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Author Topic: HomeBrew Modulator  (Read 13382 times)
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wd8pcu
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« on: January 27, 2007, 03:51:14 PM »

Hi Everyone.

I am building a Classic Class AB2  Modulator to use on 15 and 10 meters and it will use a
pair of 5881's .
Does anyone happen to have any that are priced reasonably or would perhaps be
willing to trade?
I am designing it to Plate Modulate the Johnson Viking Adventurer .
Its circuitry allows full carrier control via suppressed carrier.
Works real real good and is simple.
It is a real Iron Horse weighing out minus the power supply at close to 70 pounds.
Save those Ole Novice CW Transmitters Guy's.
73 All,
Dan  de  WD8PCU
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W3SLK
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« Reply #1 on: January 27, 2007, 06:05:22 PM »

Why not use a pair of 6L6's? Essentially the same tube and fairly common. Let me know if you can't find any 6L6's.
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WA3VJB
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« Reply #2 on: January 27, 2007, 06:36:40 PM »

Yeah the guitar heads have soaked up nearly all the real 5881.
Same for the 7581.
Same for the 6L6, except maybe the metal variants.

A friend of mine who builds guitar amps swears by some of the new production, new stock stuff from whatever Yuogoslavia is being called .
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WBear2GCR
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« Reply #3 on: January 27, 2007, 11:41:49 PM »

My thought exactly.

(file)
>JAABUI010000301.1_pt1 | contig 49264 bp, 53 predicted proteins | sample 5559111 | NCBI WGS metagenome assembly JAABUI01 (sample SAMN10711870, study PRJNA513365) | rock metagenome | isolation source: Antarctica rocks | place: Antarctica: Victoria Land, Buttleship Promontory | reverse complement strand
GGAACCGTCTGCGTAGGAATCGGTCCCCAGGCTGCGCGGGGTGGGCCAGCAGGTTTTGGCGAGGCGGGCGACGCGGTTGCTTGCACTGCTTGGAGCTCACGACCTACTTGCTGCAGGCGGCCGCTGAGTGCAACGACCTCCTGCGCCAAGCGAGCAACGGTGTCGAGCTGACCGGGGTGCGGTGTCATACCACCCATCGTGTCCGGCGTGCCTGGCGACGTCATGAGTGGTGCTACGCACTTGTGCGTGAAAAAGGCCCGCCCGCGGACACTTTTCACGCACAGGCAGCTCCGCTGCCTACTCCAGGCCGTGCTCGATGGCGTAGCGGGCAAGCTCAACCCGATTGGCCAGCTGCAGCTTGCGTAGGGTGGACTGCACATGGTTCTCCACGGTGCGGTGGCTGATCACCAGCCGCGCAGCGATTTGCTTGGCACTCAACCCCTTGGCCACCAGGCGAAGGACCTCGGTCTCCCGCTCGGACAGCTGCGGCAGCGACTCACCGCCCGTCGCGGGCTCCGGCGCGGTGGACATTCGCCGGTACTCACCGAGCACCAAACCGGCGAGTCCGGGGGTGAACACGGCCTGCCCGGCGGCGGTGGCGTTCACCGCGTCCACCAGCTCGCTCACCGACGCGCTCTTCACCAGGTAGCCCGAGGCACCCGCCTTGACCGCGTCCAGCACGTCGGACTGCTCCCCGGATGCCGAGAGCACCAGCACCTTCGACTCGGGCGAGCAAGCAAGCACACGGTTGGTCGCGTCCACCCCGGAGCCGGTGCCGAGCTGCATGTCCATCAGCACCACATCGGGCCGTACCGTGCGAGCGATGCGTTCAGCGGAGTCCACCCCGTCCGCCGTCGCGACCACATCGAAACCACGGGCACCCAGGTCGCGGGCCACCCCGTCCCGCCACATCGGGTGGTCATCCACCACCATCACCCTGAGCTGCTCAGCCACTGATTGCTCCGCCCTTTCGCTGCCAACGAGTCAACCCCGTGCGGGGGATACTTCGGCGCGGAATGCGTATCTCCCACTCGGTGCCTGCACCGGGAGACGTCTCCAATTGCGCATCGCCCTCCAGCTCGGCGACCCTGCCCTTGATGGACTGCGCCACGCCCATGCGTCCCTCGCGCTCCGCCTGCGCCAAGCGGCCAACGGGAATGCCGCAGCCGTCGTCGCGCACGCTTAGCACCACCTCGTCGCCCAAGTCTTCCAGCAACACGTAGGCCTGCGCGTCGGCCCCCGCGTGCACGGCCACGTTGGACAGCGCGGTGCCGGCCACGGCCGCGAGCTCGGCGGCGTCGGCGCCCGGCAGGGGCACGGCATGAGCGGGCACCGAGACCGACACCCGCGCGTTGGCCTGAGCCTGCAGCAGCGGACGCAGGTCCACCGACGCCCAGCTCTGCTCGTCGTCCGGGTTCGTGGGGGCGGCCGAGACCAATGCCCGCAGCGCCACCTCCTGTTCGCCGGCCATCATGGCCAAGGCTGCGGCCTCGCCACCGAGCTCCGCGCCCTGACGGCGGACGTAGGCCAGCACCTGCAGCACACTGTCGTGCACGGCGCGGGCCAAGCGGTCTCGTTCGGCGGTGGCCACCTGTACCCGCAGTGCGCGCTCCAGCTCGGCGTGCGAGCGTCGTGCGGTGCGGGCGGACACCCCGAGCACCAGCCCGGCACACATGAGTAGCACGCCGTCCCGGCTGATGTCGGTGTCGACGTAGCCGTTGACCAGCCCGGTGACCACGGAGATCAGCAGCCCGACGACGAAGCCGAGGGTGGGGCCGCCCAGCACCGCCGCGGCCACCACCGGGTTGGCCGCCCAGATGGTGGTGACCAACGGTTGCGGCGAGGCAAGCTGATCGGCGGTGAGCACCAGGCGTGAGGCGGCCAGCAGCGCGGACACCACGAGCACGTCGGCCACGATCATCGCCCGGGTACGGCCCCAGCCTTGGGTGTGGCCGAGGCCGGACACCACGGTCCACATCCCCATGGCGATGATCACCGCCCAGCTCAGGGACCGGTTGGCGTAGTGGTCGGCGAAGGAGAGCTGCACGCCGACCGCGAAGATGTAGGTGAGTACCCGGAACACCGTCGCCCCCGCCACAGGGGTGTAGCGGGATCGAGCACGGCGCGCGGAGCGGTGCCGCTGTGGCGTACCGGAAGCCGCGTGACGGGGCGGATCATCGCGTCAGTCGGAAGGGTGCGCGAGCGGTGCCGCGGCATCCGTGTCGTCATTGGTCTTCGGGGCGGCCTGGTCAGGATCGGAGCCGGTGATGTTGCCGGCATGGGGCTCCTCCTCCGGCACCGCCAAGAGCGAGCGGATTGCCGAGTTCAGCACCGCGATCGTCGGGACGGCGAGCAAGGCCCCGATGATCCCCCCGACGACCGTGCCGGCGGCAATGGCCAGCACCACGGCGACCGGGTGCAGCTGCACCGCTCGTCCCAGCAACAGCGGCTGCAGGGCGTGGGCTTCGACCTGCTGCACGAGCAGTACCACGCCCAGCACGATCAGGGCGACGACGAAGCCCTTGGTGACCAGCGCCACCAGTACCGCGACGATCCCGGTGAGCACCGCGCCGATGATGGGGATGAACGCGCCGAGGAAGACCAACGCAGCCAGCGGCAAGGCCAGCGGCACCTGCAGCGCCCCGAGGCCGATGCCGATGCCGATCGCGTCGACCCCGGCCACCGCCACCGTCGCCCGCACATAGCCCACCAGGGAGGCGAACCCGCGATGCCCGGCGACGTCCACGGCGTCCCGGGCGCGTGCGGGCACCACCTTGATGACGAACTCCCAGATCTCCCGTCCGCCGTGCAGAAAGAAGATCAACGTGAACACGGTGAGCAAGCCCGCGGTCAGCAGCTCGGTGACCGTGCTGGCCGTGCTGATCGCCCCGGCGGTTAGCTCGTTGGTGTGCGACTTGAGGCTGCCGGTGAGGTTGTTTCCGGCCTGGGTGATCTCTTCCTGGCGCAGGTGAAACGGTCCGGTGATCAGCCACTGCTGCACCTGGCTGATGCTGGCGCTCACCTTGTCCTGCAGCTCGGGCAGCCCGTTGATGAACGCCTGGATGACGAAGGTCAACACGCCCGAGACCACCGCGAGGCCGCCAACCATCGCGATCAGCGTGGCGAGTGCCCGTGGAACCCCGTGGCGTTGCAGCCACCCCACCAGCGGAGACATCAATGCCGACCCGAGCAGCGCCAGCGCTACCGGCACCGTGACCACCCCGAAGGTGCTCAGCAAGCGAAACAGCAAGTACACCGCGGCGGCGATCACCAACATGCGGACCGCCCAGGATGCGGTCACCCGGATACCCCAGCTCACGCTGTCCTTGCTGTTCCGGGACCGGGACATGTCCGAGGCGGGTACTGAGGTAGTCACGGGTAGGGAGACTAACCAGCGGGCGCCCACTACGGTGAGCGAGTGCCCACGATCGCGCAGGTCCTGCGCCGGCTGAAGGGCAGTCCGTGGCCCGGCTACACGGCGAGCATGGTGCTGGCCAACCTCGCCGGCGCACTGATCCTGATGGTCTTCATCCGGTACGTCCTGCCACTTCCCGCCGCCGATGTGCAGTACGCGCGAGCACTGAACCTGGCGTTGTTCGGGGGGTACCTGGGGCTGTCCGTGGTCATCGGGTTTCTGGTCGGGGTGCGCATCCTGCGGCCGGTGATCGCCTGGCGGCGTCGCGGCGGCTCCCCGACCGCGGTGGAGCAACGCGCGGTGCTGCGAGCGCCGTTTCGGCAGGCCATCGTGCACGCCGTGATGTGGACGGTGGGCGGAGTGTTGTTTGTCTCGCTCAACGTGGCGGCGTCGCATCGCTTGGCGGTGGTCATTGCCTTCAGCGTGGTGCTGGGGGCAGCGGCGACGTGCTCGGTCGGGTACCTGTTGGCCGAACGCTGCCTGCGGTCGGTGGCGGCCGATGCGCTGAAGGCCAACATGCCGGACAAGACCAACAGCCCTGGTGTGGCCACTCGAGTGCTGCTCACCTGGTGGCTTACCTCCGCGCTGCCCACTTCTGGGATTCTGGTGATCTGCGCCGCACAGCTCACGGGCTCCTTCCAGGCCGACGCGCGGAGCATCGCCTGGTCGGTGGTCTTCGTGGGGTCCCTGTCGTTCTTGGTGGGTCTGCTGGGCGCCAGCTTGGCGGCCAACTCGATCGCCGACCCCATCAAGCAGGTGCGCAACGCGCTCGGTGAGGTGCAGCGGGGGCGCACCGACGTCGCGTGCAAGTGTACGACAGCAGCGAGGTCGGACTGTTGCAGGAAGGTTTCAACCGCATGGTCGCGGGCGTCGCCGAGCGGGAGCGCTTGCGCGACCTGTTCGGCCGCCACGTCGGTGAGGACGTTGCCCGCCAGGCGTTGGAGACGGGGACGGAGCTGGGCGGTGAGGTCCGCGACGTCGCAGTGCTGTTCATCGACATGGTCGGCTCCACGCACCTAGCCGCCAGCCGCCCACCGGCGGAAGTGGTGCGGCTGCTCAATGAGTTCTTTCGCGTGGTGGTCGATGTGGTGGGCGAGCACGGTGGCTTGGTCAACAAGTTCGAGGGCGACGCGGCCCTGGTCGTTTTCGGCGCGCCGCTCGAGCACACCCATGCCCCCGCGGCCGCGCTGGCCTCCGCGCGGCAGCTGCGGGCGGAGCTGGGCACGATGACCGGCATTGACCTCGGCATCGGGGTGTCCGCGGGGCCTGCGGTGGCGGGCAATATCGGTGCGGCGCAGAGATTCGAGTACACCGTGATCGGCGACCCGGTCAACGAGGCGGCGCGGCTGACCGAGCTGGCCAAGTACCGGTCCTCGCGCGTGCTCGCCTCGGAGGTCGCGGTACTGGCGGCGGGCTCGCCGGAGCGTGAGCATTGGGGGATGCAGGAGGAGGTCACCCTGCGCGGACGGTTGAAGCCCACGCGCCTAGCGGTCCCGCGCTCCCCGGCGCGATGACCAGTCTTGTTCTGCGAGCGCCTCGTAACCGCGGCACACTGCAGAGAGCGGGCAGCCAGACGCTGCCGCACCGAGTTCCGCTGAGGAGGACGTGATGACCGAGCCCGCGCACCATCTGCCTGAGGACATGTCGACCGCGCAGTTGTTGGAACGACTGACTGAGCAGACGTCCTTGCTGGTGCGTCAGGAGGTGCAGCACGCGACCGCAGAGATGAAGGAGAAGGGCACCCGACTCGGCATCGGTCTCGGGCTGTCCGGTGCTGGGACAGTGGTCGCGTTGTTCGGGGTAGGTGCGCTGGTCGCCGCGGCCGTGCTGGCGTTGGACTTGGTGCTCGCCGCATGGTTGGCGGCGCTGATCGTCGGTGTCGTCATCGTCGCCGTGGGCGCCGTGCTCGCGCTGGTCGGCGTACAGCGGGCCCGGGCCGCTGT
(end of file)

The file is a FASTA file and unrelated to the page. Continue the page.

Why not some 6CA7/EL34 if you need a thin bottle, or 6550s if you have room?
The Russian ones are ok.
Electro Harmonix imports a range of them.
I've used their 6550s, they're pretty good.
6L6 is ok fine too...
Prices are not bad.

Plus ur local guitar shop probably carries them as do the mail order houses, but you can order direct, which is probably best if you want EH tubes... plus you can ask them for matched sets and for the bias point or Gm you want... if you want.

             _-_-bear
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n3lrx
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« Reply #4 on: January 28, 2007, 01:23:14 AM »

I believe I have a few 6L6's if you need some. Can't guarantee their working condition, but their free if someones willing to try to put them to good use. I've also got a couple of pairs of 1625's which I think have never been used.
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David, K3TUE
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« Reply #5 on: January 28, 2007, 09:15:10 AM »

This may interest you.

http://www.thetubestore.com/earfenam.html

Finally, 5881 meant a special high-quality tube in the past, but it no longer means much today. True NOS 5881s are scarce and costly. [...] The exception is the re-issue Tung-Sol 5881. It is built to the original 5881 specs and is certainly high-quality.

http://www.thetubestore.com/tungsol5881.html

The Tung-Sol name and trademark have been acquired by the New Sensor Corporation. [...] New Sensor is an American corporation and since taking ownership of this factory has been steadily improving the quality of current production tubes.

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Tom WA3KLR
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« Reply #6 on: January 28, 2007, 07:23:08 PM »